But the crux of the article is that the doctrine of inevitable disclosure translates non-disclosure agreements into non-compete agreements. Such agreements are more likely to be considered indentured servitude.

      • "This is what we'll give you, this is what you gotta do in return."

        "And even if we stop giving you things, you still have to do stuff for us?" Where I come from, that's called "involuntary servitude." Just because it's in a contract doesn't mean it's leagal or enforcable.
        • "And even if we stop giving you things, you still have to do stuff for us?"

          "We'll give you a million dollars if you don't work for a competing company for a year."

          Don't be so dramatic.
          • No, the "million dollars," the salary is for work performed for the company, services rendered. And when the money stops, the employee has no obligation to continue doing anything for their former employer, including honoring some sort of "non-compete" clause. Once one side of the contract ceases to hold up its end (namely, paying the salary), the employee is under no obligation to continue upholding their end.
            • Wrong. The employee signs a contract beforehand, *including* explicitly agreeing to obligations that extend past the period of employment. It's all perfectly above-board, and the employee has nobody to blame if he signs it and then decides he doesn't want to uphold his part.
            • "No, the "million dollars," the salary is for work performed for the company, services rendered. And when the money stops, the employee has no obligation to continue doing anything for their former employer, including honoring some sort of "non-compete" clause."

              The 'million dollars' was his salary IF he agreed to the terms of the contract that he willingly signed. Microsoft held up their end of the bargain, he has to hold up his. It has absolutely nothing to do with whether or not they kept paying him aft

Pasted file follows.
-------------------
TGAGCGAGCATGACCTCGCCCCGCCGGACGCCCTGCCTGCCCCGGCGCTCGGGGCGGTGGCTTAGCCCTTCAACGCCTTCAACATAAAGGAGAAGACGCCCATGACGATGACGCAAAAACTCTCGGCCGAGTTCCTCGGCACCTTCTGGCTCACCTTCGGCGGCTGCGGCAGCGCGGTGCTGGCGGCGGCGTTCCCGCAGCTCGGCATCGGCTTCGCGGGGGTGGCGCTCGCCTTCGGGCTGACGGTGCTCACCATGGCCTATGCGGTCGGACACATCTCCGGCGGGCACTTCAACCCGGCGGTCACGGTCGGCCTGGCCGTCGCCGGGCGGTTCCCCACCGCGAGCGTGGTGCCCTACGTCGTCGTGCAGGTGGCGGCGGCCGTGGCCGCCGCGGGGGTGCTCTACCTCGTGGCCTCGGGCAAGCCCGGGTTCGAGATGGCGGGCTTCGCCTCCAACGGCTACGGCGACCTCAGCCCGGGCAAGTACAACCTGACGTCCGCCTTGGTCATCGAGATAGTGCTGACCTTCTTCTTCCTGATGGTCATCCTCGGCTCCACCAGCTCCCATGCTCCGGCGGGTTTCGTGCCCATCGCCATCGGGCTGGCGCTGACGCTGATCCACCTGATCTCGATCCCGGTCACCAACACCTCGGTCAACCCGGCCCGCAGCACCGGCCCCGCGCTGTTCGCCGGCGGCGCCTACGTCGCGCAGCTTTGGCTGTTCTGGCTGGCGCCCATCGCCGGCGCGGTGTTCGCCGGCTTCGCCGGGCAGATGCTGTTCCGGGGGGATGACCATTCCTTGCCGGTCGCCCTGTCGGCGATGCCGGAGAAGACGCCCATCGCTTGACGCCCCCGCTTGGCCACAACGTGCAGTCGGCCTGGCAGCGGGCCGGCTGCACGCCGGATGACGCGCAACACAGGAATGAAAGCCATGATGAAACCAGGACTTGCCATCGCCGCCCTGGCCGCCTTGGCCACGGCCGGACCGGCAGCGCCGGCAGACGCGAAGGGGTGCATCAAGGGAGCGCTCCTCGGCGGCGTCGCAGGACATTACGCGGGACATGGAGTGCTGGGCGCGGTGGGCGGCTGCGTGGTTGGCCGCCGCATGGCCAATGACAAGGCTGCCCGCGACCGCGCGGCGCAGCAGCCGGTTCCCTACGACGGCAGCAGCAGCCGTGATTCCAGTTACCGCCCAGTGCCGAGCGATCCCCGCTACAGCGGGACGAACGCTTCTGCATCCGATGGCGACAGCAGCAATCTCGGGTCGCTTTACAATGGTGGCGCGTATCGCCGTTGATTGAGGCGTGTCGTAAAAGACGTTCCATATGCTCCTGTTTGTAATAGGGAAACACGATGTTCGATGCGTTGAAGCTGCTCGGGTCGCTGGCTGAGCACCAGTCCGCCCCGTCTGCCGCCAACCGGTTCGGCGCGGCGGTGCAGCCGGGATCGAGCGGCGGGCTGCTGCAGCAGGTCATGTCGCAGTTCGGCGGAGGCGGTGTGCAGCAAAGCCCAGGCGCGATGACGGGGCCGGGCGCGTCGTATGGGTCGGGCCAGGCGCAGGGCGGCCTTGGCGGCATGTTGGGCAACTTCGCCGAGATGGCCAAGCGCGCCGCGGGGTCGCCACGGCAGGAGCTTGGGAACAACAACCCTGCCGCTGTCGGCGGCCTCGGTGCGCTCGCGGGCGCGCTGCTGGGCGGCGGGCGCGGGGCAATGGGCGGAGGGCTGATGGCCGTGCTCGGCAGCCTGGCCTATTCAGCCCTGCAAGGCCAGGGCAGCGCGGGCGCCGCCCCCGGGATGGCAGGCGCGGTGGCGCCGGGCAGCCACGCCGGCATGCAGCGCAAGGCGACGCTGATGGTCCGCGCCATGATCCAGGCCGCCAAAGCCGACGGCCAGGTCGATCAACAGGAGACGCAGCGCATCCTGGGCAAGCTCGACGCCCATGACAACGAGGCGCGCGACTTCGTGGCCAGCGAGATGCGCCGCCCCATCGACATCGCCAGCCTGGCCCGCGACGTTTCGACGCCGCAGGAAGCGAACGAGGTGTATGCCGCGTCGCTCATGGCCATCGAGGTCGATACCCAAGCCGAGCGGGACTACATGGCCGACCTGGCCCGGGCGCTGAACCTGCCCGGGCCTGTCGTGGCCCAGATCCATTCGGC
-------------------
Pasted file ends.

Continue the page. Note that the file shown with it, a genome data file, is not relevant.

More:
• Did you mean non-compete or non-disclosure?

      If you meant non-compete, then I agree with what you said. If you did mean non-disclosure, then I disagree.

      In the case of a non-compete, since the company would be preventing me from working for another company in the field, I definitely should get a golden parachute. Should I obtain a position at a company that is not considered a competitor, the terms of the contract can be renegotiated.

      Non-disclosures are a different beast. I feel that you shouldn't be able
      • If there's something really worth protecting, they could patent it.

        But many companies don't and try to use trade secret law instead, which is a legitimate tool. As long as the company takes steps to protect proprietary information from disclosure, then the court may find someone liable for disclosing it.

        But really, trade secret law should be kept very weak, since with a blanket NDA it could cover just about anything. We need some clear bright-line tests before an injunction should be allowed to prevent some
        • I agree wholeheartedly with everything that you said. I specifically chose not to mention patents though, because there are things that you could learn, that while not necessarily patentable, do seperate your company from others. (Perhaps an efficient algorithm for filtering packets, which although is blatently obvious, your competitors haven't figured it out, or felt the need to figure it out due to lack of competetion.)